No doubt about it: this trucking environment is sending plenty of truckload budgets into the red. What can shippers do to navigate this market? Take your cue from the latest findings of MIT researchers. Using data from TMC, a division of C.H. Robinson , the researchers examined the best practices that separate Leaders from Laggards in getting better truckload rates and performance.
The researchers used TMC data for 40 shippers and looked at over a million loads. They examined full truckload moves that were over 250 miles in the Lower 48 U.S. states, in lanes with 100 shipments or more. They multiplied three commonly-used metrics for measuring truckload performance to identify the Leaders:
- First tender acceptance (FTA). Previous research has shown that tender acceptance rates is correlated to price paid.
- On time pickup (OTP).
- On time delivery (OTD).
Next, researchers looked at freight attributes of shippers. They found 2 Leader groups with nearly identical truckload performance ratings. Leader Group 1, which used more asset carriers than brokers, achieved an 82% rating; Leader Group 2 used more brokers than asset carriers and achieved 81% (for comparison, Laggards achieved 46%). Asset carriers and brokers could both be high performers. Leaders had several practices in common.
Leaders rationalize their supplier base
Leaders use a strategic mix of asset-based and non-asset based suppliers, and use fewer suppliers per origin.
It’s not just how many carriers you use, but where you use them that matters. A reasonable market representation is that about 80% of a shipper’s loads are in 20% of the lanes, and that 20% of their loads are in 80% of the lanes. Those 80% of the loads in 20% of the lanes typically present attributes that the asset carrier community is most interested in. The 20% of shipments in 80% of the lanes are often best served by the brokerage community. Brokerage often provides real value for variable demand, spikes on high demand lanes, lanes or corridors that are not strong economic markets, seasonal lanes, and live requirements. A broker’s role is to aggregate the market and find a carrier and driver that aligns with the attributes of these types of loads.
Leaders use suppliers in a focused way
Leaders assign suppliers to a finite set of lanes in the routing guide, and supplement their portfolio with suppliers who can provide wide capacity coverage.
Our industry is evolving. Many are beginning to ask, “Should suppliers have key roles?” This research showed that leader shippers portioned their freight by primary roles at a given origin, and this clearly had a connection to accepting first tender on a lane.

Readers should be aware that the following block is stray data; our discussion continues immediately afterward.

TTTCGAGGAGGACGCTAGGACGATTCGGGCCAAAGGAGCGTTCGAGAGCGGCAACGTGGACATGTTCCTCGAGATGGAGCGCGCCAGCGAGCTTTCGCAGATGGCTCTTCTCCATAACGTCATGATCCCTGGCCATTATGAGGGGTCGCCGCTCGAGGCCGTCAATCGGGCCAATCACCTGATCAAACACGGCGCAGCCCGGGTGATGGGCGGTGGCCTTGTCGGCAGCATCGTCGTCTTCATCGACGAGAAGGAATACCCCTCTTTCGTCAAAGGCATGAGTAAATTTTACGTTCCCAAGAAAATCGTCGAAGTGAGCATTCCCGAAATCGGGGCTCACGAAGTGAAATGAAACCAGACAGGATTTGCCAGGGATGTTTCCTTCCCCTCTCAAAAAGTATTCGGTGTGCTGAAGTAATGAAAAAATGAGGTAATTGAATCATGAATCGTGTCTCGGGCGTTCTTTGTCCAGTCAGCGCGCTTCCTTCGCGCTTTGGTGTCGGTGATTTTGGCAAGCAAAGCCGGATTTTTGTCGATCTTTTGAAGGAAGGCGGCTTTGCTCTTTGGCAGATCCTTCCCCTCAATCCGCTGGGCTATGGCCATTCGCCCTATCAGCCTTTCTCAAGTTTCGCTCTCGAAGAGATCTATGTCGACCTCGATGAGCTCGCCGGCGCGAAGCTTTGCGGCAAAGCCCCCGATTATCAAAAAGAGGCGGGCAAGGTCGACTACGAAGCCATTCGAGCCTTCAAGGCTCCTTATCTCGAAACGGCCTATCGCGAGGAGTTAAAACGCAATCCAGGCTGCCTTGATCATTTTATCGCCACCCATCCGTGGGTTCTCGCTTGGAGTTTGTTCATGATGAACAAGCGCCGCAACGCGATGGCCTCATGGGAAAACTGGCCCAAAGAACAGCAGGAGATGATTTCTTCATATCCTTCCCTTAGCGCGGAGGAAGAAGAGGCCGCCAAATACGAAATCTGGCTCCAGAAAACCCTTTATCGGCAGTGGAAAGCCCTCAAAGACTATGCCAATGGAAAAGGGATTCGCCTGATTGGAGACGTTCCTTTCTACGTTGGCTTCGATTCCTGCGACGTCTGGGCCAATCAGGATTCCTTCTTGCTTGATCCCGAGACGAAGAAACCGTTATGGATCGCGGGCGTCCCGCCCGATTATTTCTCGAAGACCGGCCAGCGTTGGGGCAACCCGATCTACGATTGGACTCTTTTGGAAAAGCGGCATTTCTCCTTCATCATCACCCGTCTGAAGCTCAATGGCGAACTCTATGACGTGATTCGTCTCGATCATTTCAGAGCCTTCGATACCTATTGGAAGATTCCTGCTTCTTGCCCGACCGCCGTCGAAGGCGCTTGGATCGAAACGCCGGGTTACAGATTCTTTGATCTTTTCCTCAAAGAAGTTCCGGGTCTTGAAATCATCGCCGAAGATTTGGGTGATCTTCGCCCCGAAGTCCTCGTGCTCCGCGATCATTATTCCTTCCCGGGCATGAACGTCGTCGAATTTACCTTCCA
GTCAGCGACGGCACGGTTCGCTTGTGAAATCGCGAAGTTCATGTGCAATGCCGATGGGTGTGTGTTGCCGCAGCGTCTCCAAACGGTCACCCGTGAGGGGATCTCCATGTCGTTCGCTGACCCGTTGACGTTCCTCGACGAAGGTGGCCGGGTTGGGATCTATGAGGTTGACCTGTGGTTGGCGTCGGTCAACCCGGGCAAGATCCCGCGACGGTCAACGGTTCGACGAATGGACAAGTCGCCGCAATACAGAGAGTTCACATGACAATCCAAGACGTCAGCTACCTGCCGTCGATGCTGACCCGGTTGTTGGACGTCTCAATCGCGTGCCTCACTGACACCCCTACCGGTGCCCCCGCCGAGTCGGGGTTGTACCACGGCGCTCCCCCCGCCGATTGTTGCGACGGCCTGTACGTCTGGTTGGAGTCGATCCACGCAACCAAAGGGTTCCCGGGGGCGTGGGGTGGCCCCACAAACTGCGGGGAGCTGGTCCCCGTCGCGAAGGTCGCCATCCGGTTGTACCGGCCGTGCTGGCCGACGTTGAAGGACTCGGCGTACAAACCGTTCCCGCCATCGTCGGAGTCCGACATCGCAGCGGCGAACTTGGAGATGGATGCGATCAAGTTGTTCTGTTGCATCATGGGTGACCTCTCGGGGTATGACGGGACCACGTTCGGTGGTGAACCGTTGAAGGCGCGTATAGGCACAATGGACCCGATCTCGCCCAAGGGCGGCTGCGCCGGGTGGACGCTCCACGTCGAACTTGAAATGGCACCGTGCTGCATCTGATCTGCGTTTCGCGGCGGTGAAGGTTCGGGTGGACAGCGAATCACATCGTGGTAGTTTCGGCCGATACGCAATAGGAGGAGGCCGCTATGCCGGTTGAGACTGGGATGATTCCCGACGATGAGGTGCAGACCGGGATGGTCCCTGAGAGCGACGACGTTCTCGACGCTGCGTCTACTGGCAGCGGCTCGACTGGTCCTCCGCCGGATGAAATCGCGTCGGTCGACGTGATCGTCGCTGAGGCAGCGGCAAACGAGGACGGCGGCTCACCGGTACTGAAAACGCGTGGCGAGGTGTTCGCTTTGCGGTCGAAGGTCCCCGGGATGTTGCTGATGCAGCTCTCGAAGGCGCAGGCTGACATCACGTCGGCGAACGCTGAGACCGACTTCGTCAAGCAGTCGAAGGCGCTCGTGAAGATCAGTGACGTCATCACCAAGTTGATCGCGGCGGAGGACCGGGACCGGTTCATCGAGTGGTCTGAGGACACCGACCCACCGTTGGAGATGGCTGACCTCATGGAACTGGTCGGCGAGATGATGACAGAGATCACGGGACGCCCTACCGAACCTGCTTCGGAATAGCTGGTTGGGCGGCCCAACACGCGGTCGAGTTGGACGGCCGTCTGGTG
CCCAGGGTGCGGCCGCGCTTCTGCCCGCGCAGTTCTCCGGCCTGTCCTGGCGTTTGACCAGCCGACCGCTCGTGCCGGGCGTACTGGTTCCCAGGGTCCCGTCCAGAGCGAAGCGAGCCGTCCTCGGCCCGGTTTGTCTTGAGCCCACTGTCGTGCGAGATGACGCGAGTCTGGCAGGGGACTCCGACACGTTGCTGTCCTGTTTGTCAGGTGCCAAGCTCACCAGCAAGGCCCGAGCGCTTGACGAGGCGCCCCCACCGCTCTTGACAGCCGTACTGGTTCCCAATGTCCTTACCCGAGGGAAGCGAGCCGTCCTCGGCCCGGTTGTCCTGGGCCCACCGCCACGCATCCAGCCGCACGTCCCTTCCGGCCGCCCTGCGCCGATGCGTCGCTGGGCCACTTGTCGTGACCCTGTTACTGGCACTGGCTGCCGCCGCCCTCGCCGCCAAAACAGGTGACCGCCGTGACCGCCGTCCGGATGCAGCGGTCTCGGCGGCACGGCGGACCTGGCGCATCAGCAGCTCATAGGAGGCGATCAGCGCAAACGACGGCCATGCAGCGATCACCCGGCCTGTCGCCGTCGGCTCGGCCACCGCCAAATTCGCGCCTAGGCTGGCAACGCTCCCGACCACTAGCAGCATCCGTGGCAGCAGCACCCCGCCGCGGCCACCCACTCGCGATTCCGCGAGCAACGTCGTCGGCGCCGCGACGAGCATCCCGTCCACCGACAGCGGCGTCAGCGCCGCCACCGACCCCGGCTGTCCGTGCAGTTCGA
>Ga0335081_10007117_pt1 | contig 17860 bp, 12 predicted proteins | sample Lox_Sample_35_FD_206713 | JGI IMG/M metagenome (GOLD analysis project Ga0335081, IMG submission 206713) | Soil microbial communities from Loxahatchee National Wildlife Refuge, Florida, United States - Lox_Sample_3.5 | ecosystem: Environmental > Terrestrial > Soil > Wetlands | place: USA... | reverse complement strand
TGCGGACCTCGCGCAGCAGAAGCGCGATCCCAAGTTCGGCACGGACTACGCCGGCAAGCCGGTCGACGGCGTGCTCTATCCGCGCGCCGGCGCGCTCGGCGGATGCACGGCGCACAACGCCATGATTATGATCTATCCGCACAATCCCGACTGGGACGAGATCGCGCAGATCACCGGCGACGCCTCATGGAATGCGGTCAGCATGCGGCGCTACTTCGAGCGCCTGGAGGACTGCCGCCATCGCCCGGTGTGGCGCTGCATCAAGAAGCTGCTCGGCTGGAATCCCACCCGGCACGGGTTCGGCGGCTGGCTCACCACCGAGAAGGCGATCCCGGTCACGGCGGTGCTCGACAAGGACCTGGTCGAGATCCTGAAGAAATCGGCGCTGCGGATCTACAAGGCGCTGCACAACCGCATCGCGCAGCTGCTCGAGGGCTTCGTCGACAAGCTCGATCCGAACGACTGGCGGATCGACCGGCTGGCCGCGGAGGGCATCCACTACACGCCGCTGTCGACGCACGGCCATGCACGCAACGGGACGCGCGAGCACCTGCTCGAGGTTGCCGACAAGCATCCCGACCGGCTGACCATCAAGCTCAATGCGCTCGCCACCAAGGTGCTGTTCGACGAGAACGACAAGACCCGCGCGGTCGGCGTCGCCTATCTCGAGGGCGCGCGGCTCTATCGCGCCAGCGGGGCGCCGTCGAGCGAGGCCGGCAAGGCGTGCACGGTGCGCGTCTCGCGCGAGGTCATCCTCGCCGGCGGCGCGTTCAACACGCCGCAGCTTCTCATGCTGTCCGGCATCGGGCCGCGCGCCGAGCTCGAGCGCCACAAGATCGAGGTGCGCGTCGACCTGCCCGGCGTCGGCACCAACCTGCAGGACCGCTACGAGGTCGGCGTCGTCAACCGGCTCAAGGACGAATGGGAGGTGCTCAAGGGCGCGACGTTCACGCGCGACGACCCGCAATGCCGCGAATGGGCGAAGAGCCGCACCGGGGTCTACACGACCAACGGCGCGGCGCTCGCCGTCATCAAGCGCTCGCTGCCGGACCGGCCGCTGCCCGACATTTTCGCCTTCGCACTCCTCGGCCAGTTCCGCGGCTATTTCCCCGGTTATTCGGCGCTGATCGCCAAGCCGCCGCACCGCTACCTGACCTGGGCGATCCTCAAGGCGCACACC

When the researchers looked at freight attributes, they found that brokers and asset carriers performed about the same when the attributes of the freight are similar. It really does boil down to the supplier being aware of when the freight is coming, what the historical volume was, how the volumes repeat themselves, and being able to pre-plan vs. respond.
Leaders identify top performing suppliers
Leaders leverage high-performing suppliers who have more assets in the lanes awarded and who know the geographical area.
Leaders and Laggards both use asset-based and non-asset based suppliers. But Leaders use top-performing suppliers and engage the strengths of the suppliers they choose in the regions they serve. Laggards tend to use low-performing suppliers, and many of them use asset carriers across all freight attribute types.
What shippers can do to achieve better truckload rates and performance
- Segment the supply chain. Understand where you have smooth and lumpy demand, live loads and drop trailers, and dwell time challenges. Leaders align the attributes of freight — like predictable demand or lumpy demand — with the suppliers’ competencies and interests.
- Use suppliers in a focused way. Identify the awards the supplier really wants and make the commitment to the supplier.
- Use top-performing suppliers. When you use suppliers with consistent performance, the route guide performs better and the budget is closer to plan.
Of course, the key to being able to do all this is to have data from a transportation management system, or TMS — your own, or your 3PL’s. The TMS should have robust tools that can gather insights and help you determine the actions you need to take for best results.
Steve Raetz is Director, Research and Market Intelligence, at C.H. Robinson. Steve has been with C.H. Robinson since 1989. He currently supports strategies designed to enhance the realized value that logistics operations have on supply chain and business initiatives. Steve is a graduate of Minnesota State University, Mankato and serves on two university supply chain advisory boards.